The notion that we'll avoid serious damage to the world's climate if we limit the warming of the atmosphere to a 2-degree-Celsius rise in temperature is untrue, says Stanford climate scientist Chris Field.
According to Field, director of the Carnegie Institution's Department of Global Ecology at Stanford University.
"There is a lot of misunderstanding about the nature of the vulnerability to climate change. Many people assume that it's concentrated somewhere else, especially in poor parts of the world. In reality, vulnerability has different dimensions in different places.
"If you look at global losses from climate-related disasters, it's clear that economic loss occurs overwhelmingly in the developed world, while mortality occurs overwhelmingly in the developing world. With Hurricane Sandy, the people of New York and New Jersey sustained massive economic losses. If that same hurricane were to hit a developing country, economic loss might be lower, but loss of life might be greater.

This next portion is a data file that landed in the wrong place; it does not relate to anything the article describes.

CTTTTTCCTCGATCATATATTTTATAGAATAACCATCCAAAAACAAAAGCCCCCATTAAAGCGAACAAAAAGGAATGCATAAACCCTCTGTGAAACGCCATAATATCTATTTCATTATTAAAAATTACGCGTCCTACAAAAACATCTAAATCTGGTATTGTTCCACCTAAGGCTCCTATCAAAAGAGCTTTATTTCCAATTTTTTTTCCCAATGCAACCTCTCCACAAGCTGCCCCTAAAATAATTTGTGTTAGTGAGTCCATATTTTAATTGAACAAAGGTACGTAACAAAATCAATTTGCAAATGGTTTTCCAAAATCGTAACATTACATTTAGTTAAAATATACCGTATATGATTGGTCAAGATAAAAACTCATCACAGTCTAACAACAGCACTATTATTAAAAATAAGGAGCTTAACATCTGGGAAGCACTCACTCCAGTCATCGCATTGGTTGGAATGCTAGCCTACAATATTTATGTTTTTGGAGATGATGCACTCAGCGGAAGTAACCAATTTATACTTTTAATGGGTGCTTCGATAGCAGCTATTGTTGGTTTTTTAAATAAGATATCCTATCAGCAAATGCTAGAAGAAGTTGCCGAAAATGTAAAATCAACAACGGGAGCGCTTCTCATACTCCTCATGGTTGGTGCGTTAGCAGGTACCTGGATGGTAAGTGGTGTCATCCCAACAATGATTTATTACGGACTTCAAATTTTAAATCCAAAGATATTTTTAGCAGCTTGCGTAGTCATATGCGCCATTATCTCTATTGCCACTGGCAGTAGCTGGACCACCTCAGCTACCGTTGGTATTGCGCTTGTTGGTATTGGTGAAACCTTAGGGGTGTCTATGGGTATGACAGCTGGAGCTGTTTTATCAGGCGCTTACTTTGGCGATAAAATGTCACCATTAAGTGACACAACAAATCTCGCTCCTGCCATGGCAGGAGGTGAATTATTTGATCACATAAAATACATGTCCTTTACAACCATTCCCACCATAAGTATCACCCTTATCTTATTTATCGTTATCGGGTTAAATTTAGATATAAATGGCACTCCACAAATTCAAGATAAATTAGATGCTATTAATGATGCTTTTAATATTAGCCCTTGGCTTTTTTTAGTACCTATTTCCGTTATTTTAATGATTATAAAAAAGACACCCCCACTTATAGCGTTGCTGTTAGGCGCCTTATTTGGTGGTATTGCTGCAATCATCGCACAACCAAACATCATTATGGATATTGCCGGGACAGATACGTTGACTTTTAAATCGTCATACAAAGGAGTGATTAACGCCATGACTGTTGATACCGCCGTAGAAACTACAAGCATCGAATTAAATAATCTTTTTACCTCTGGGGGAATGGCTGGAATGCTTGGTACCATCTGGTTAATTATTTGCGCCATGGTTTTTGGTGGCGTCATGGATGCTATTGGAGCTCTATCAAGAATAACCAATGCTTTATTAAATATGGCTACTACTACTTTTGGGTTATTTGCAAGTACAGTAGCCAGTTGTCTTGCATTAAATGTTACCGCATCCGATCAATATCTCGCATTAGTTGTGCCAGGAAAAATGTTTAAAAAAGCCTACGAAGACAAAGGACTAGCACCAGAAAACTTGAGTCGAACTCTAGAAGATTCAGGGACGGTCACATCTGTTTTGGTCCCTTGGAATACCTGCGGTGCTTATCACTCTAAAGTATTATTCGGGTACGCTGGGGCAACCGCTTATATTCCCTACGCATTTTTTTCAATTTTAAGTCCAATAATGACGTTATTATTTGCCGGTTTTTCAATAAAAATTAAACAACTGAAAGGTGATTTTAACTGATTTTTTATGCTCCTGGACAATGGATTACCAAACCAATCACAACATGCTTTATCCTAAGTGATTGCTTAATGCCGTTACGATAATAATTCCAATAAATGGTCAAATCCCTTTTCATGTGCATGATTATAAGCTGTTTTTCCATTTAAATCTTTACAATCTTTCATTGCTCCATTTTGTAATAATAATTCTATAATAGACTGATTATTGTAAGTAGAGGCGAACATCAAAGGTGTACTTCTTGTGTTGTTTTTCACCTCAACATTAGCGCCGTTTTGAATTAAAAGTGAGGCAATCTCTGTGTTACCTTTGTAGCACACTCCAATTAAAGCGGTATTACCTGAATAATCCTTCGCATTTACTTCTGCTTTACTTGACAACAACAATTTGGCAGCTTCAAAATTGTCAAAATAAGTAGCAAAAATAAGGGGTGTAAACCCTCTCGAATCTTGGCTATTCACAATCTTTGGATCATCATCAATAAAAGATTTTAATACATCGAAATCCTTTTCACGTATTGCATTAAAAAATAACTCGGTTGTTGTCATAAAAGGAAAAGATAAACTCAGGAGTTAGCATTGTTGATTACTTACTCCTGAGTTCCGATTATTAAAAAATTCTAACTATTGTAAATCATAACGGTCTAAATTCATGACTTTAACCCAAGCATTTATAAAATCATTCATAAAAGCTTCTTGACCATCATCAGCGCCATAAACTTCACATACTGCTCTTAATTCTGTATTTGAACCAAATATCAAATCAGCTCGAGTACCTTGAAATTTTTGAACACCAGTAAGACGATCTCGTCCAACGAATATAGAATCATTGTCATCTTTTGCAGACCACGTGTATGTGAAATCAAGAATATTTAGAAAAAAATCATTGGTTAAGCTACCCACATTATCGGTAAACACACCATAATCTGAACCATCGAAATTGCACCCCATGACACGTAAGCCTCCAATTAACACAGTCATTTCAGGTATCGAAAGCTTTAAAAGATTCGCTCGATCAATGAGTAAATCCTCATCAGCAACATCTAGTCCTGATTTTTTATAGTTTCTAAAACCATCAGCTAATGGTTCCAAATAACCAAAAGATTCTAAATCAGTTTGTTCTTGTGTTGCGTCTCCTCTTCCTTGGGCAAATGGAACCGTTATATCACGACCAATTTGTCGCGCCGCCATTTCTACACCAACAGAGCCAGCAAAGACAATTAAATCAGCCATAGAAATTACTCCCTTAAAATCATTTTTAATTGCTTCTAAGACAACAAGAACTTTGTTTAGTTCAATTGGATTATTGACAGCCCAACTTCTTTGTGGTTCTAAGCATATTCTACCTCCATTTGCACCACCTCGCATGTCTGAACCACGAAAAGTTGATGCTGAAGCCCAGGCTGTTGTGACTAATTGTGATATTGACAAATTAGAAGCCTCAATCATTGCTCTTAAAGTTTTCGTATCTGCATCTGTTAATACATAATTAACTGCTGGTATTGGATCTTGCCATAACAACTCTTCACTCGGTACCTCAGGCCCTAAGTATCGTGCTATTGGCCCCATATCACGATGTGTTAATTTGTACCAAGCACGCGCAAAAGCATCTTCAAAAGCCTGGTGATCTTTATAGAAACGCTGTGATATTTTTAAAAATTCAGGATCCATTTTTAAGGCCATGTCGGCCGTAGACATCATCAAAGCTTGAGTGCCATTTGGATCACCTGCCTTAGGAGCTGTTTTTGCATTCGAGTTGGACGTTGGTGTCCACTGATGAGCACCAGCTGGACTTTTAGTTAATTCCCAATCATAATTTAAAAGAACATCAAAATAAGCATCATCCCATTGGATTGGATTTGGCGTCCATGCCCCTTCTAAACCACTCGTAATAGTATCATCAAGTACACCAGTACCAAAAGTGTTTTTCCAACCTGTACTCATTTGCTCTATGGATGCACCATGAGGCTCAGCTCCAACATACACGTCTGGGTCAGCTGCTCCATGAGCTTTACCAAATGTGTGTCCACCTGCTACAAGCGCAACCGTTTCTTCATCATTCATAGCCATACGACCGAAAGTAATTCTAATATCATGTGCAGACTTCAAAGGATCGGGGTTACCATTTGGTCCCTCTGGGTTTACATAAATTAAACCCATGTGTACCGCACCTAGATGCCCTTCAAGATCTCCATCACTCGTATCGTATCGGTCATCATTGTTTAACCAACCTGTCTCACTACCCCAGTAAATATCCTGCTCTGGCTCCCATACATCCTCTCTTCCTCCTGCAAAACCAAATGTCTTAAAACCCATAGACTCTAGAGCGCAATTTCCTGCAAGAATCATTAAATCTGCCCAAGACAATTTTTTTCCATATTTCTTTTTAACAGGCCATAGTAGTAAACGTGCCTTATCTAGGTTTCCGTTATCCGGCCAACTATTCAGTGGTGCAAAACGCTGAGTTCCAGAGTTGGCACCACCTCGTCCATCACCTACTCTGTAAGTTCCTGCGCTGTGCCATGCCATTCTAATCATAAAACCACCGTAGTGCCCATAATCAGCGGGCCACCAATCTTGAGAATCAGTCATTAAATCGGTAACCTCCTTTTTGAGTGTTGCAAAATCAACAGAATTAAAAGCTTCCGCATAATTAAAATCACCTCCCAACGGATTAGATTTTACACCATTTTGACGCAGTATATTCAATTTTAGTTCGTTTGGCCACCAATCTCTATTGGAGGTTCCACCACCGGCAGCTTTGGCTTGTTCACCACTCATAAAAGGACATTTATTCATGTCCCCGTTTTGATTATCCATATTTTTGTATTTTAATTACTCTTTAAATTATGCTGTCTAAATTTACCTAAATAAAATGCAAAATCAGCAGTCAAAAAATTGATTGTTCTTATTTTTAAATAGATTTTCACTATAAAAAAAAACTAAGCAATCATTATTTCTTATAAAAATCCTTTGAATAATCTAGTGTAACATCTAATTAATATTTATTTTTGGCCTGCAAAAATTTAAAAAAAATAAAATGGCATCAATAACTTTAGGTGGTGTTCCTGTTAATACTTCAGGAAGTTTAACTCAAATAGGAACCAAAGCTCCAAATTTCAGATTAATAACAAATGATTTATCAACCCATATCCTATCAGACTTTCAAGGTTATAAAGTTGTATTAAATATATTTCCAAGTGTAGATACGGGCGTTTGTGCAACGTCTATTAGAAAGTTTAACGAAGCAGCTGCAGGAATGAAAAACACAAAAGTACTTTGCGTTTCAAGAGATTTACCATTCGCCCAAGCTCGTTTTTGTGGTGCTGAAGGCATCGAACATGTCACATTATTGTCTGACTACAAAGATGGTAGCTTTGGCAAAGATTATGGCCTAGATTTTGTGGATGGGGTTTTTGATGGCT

"Much of the discussion about vulnerability focuses appropriately on the individuals at risk as a consequence of poverty, weak institutions or poor infrastructure. But this focus, although appropriate, should not divert attention from the fact that individuals and property in wealthy communities are also at risk. The experience with Hurricane Sandy is a harsh reminder of economic and personal vulnerabilities in the developed world."